Molecular vision

Upregulation of regulator of G-protein signaling 2 in the sclera of a form deprivation myopic animal model.

PMID 25018620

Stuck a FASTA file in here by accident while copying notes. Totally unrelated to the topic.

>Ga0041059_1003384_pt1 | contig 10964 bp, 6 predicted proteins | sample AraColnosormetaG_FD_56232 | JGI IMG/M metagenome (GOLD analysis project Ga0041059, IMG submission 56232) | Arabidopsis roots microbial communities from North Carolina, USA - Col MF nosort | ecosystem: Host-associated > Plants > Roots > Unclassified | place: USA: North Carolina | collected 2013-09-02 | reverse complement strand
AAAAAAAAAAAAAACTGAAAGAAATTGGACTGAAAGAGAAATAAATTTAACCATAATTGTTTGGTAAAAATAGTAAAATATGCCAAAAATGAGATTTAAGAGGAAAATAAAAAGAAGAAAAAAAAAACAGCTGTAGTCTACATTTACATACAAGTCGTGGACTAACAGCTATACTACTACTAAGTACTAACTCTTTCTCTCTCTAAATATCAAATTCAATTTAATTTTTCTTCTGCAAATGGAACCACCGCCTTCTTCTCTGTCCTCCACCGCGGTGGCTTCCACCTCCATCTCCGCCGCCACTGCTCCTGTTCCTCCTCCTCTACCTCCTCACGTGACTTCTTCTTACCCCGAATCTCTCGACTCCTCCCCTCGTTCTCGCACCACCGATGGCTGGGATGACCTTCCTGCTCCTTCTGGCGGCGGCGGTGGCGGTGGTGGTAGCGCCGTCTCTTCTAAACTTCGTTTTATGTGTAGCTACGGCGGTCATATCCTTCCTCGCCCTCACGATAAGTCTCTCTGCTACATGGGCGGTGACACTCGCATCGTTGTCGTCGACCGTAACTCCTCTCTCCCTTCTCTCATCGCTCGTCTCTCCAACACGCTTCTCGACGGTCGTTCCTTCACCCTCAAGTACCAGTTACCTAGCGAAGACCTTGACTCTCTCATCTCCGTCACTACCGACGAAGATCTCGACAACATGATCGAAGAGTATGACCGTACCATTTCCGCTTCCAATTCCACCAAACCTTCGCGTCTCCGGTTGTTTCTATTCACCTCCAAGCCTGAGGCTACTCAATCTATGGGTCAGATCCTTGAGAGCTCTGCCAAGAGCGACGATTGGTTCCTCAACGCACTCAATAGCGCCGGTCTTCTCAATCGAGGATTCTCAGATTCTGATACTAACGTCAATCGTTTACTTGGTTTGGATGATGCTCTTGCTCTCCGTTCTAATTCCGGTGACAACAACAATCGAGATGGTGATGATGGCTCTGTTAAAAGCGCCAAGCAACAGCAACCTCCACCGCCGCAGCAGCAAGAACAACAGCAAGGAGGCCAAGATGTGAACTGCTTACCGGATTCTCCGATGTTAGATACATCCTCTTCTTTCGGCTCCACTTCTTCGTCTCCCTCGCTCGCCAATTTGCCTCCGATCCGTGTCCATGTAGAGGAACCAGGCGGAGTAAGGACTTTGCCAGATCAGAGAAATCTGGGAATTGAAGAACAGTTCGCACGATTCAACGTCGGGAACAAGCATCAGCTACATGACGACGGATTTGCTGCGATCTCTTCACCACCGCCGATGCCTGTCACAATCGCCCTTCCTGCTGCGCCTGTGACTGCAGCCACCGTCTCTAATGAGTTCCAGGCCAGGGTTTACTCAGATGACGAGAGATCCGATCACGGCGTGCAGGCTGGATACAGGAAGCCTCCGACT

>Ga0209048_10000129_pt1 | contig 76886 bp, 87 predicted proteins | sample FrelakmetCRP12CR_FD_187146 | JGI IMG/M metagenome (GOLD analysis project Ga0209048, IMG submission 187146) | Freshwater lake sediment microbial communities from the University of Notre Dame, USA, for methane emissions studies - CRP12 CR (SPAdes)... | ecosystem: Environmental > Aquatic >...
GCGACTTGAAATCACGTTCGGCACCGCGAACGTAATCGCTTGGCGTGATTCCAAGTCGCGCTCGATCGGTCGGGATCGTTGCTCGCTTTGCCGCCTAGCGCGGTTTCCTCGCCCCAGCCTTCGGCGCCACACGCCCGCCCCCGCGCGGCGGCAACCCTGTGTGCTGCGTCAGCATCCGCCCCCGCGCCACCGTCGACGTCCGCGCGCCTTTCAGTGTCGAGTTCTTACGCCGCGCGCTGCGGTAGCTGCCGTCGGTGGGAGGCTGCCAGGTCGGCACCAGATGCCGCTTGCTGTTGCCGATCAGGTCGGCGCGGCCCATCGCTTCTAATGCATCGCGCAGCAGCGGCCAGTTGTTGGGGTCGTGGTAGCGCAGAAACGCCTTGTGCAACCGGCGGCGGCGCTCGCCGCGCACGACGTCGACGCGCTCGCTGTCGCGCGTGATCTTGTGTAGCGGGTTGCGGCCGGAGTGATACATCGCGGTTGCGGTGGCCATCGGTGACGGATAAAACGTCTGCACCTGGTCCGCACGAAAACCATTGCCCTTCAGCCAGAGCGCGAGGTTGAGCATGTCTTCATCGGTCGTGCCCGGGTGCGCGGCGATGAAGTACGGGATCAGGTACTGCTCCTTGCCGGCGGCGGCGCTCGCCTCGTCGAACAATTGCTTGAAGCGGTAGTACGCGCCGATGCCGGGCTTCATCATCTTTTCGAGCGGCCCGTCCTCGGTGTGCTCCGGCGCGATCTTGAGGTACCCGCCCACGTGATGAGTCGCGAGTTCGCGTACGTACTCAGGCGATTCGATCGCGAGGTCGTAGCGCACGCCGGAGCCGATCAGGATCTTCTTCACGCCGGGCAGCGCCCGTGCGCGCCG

Scleral remodeling is an important mechanism underlying the development of myopia. Atropine, an antagonist of G protein-coupled muscarinic receptors, is currently used as an off-label treatment for myopia. Regulator of G-protein signaling 2 (RGS2) functions as an intracellular selective inhibitor of muscarinic receptors. In this study we measured scleral RGS2 expression and scleral remodeling in an animal model of myopia in the presence or absence of atropine treatment. GUINEA PIGS WERE ASSIGNED TO FOUR GROUPS: normal (free of form deprivation), form deprivation myopia (FDM) for 4 weeks, FDM treated with saline, and FDM treated with atropine. Biometric measurements were then performed. RGS2 expression levels and scleral remodeling, including scleral thickness and collagen type I expression, were compared among the four groups. Compared with normal eyes and contralateral control eyes, the FDM eyes had the most prominent changes in refraction, axial length, and scleral remodeling, indicating myopia. There was no significant difference between control and normal eyes. Hematoxylin and eosin staining showed that the scleral thickness was significantly thinner in the posterior pole region of FDM eyes compared to normal eyes. Real-time PCR and western blot analysis showed a significant decrease in posterior scleral collagen type I mRNA and protein expression in the FDM eyes compared to the normal eyes. The FDM eyes also had increased levels of RGS2 mRNA and protein expression in the sclera. Atropine treatment attenuated the FDM-induced changes in refraction, axial length, and scleral remodeling. Interestingly, atropine treatment significantly increased collagen type I mRNA expression but decreased RGS2 mRNA and protein expression in the sclera of the FDM eyes. We identified a significant RGS2 upregulation and collagen type I downregulation in the sclera of FDM eyes, which could be partially attenuated by atropine treatment. Our data suggest that targeting dysregulated RGS2 may provide a novel strategy for development of therapeutic agents to suppress myopia progression.